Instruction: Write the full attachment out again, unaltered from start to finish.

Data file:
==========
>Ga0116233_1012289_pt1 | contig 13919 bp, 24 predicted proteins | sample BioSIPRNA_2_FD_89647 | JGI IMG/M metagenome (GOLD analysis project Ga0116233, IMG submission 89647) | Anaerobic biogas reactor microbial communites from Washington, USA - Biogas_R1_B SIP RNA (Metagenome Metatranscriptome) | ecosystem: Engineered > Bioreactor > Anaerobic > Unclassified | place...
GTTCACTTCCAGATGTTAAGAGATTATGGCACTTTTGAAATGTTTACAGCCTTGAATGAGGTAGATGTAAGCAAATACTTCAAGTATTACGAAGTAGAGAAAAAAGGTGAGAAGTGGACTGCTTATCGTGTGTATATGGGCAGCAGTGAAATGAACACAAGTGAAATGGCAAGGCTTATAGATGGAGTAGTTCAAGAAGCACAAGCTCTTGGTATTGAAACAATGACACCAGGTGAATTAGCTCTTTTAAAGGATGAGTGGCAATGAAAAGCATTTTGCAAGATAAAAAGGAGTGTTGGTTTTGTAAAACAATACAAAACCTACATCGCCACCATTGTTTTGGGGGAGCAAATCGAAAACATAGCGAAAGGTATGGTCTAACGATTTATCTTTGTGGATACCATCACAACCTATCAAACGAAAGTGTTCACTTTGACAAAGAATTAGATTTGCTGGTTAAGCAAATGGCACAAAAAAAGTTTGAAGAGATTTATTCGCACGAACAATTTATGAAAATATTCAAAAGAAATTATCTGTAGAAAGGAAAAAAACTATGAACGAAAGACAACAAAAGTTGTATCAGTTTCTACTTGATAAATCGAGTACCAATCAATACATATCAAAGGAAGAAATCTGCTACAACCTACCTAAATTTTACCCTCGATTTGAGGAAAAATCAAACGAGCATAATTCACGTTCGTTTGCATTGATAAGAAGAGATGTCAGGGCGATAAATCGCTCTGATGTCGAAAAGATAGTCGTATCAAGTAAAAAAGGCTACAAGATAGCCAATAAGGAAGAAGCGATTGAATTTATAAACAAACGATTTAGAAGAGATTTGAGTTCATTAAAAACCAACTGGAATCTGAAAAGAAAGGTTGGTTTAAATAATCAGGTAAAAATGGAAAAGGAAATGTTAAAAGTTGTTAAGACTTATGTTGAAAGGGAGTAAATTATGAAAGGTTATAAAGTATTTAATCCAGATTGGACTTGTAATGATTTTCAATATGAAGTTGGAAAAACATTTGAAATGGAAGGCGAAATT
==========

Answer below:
>Ga0116233_1012289_pt1 | contig 13919 bp, 24 predicted proteins | sample BioSIPRNA_2_FD_89647 | JGI IMG/M metagenome (GOLD analysis project Ga0116233, IMG submission 89647) | Anaerobic biogas reactor microbial communites from Washington, USA - Biogas_R1_B SIP RNA (Metagenome Metatranscriptome) | ecosystem: Engineered > Bioreactor > Anaerobic > Unclassified | place...
GTTCACTTCCAGATGTTAAGAGATTATGGCACTTTTGAAATGTTTACAGCCTTGAATGAGGTAGATGTAAGCAAATACTTCAAGTATTACGAAGTAGAGAAAAAAGGTGAGAAGTGGACTGCTTATCGTGTGTATATGGGCAGCAGTGAAATGAACACAAGTGAAATGGCAAGGCTTATAGATGGAGTAGTTCAAGAAGCACAAGCTCTTGGTATTGAAACAATGACACCAGGTGAATTAGCTCTTTTAAAGGATGAGTGGCAATGAAAAGCATTTTGCAAGATAAAAAGGAGTGTTGGTTTTGTAAAACAATACAAAACCTACATCGCCACCATTGTTTTGGGGGAGCAAATCGAAAACATAGCGAAAGGTATGGTCTAACGATTTATCTTTGTGGATACCATCACAACCTATCAAACGAAAGTGTTCACTTTGACAAAGAATTAGATTTGCTGGTTAAGCAAATGGCACAAAAAAAGTTTGAAGAGATTTATTCGCACGAACAATTTATGAAAATATTCAAAAGAAATTATCTGTAGAAAGGAAAAAAACTATGAACGAAAGACAACAAAAGTTGTATCAGTTTCTACTTGATAAATCGAGTACCAATCAATACATATCAAAGGAAGAAATCTGCTACAACCTACCTAAATTTTACCCTCGATTTGAGGAAAAATCAAACGAGCATAATTCACGTTCGTTTGCATTGATAAGAAGAGATGTCAGGGCGATAAATCGCTCTGATGTCGAAAAGATAGTCGTATCAAGTAAAAAAGGCTACAAGATAGCCAATAAGGAAGAAGCGATTGAATTTATAAACAAACGATTTAGAAGAGATTTGAGTTCATTAAAAACCAACTGGAATCTGAAAAGAAAGGTTGGTTTAAATAATCAGGTAAAAATGGAAAAGGAAATGTTAAAAGTTGTTAAGACTTATGTTGAAAGGGAGTAAATTATGAAAGGTTATAAAGTATTTAATCCAGATTGGACTTGTAATGATTTTCAATATGAAGTTGGAAAAACATTTGAAATGGAAGGCGAAATT